Forty-seven year old Ukrainian woman trafficked to Israel is now receiving protection and care at a shelter.
Two years ago, S., 47, came from Ukraine to work as a domestic in the home of an Israeli businessman. The employment company abroad that contracted her told her she had "nothing to worry about," with respect to her new boss. However, according to S., her employer - a resident of a wealthy Tel Aviv suburb, who works at a foreign consulate in Israel - withheld most of her salary, took her passport, did not let her leave the house unless he was with her, and raped her. In many cases, S. says, her employer's friends who came to dinner or parties sexually molested her, and one of them also raped her.
Today, the police, who are concluding their investigation of S.'s charges, are arranging a confrontation between the suspect, who has denied any wrongdoing, and the alleged victim. According to the suspect's lawyer, Yehoshua Resnick, S. made up the whole story to avoid deportation.
S., who fled her employer after working for about three months, was arrested by the Immigration Police, who intended to deport her until she filed the complaint of abuse by her employer. She is now staying at Ma'agan, a shelter set up in 2004 for victims of trafficking in women, and is supervised by the Social Affairs Ministry.
According to the facility's director, attorney Rinat Davidovich, S.'s case may be a landmark with respect to enforcement of the Israeli law in human trafficking that was amended in 2006, following pressure from the United States. This law relates not only to trafficking in humans for purposes of prostitution, but also for purposes of forced labor or slavery.
Annual reports in which the U.S. ranks countries according to their efforts in this area have noted improvement in Israel in the prevention of trafficking for prostitution. However, Israel has still not met minimum standards when it comes to preventing human trafficking for other purposes.
The amendment stipulates that an individual can be tried for holding a person "under conditions of slavery for the purposes of work or services." According to the legislation, "slavery" is defined as "a situation in which a person controls another person's life to the extent where the person negates his or her freedom."
At present, two other women besides S., who were brought from the Palestinian territories to work in Israel, are living at the shelter.
In Ukraine, S. was told by intermediaries that her job would include cleaning, doing laundry and organizing social events in the home. She was promised $1,000 a month and one day off a week, with which she had hoped to support her mother and a handicapped sister and to pay for her daughter's college education.
At the end of her first month of employment, her boss told her he would not pay her because he was deducting the cost of bringing her to Israel. After she begged him, S. says, he gave her $200 - and that was the only money he paid her in three months of work. She said she was allowed out of the house only to walk the dogs, or when accompanied by her employer.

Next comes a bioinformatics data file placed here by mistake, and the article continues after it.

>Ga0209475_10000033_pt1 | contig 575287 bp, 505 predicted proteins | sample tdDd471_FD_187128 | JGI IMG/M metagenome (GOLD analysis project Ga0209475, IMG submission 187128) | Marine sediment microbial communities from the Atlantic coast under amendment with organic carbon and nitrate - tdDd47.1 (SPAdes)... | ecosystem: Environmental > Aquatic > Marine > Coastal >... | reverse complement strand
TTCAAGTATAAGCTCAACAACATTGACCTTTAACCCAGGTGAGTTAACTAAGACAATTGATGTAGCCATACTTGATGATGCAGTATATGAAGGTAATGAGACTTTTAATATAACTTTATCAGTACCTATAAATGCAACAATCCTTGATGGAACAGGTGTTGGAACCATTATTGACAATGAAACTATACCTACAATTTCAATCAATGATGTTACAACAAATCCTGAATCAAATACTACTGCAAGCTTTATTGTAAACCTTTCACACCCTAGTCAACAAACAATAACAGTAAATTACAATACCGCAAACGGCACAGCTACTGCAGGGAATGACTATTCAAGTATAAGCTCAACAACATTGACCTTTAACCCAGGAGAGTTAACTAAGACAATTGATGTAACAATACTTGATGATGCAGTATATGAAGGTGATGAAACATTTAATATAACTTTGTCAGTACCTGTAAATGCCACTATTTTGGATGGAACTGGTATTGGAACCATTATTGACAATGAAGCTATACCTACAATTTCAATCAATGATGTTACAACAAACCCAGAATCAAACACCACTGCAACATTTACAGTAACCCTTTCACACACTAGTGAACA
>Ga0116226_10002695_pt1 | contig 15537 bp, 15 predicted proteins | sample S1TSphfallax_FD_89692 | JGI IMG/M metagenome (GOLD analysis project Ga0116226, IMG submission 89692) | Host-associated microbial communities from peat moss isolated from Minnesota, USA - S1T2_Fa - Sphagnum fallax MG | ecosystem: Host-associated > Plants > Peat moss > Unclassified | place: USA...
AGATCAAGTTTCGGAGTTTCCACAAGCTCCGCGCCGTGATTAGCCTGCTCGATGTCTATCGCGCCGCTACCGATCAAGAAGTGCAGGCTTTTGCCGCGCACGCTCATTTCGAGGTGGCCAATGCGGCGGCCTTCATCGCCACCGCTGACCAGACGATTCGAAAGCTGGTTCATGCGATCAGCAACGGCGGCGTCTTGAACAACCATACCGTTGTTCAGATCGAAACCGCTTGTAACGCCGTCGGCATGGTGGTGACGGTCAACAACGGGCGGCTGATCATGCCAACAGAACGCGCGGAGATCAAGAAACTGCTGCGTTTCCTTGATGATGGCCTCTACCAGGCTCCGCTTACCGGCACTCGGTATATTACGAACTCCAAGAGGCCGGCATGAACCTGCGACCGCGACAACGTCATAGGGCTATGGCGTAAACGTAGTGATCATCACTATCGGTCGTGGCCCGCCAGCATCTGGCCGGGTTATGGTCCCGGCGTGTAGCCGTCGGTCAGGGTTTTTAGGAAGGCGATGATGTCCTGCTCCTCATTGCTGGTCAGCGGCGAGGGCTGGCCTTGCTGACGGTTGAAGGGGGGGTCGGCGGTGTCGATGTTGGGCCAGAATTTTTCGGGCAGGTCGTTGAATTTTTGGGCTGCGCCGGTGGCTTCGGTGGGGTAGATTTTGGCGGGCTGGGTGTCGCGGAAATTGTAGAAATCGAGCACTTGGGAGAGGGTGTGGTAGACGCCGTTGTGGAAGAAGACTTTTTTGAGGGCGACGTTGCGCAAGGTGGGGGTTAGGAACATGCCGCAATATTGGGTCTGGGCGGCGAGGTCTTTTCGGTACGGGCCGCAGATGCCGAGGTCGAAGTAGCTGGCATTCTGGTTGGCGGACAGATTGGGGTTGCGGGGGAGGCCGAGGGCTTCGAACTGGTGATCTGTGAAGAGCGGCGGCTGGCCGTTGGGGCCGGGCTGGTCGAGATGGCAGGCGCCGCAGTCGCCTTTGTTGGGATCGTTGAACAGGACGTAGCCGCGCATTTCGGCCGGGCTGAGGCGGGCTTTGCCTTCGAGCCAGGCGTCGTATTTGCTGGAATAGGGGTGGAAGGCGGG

"I felt I had no choice but to stay, because I had no right to return home without money," S. says. In March 2006, the employer took her to a supermarket, where she managed to make contact with a woman who helped her hail a taxi and escape. She had been working at odd jobs, until she was apprehended by the Immigration Police. They had originally intended to deport her, but when her story came to light, she was transfered to the shelter, where she is awaiting the results of the investigation and a decision by the State Prosecutor's Office as to whether to try her employer.
The employer refused to respond to questions by Haaretz. His attorney said S. was not brought to Israel to work at home, but rather to "learn how to manage warehouses," for a few weeks. "As the expiration date of her visa approached, my client wanted her to extend her stay in Israel. When she declined, my client bought an airline ticket back to Ukraine for the complainant. My client, who was financially liable for her leaving the country, was very surprised when she did not show up for her flight, and chose to disappear. From that time, my client and the Immigration Police sought to locate the complainant. Recently, apparently following her arrest, the complainant chose to spread false complaints against my client."
The suspect's lawyer said there was no truth to the claim that S. was not allowed out of the house, and that she had house keys and could come and go as she pleased. The lawyer also said there had been no sexual contact, and that S. had tried to blackmail him, eventually making good on her threats to go to the police, "hoping to 'gain' extra time in Israel." The suspect's lawyers added that "we are certain that this simple truth will come out at the end of the police investigation."
Adapted from: Tamara Traubmann. "Ukrainian national says employer raped her, confiscated passport." Haaretz.com. 12 August 2007.
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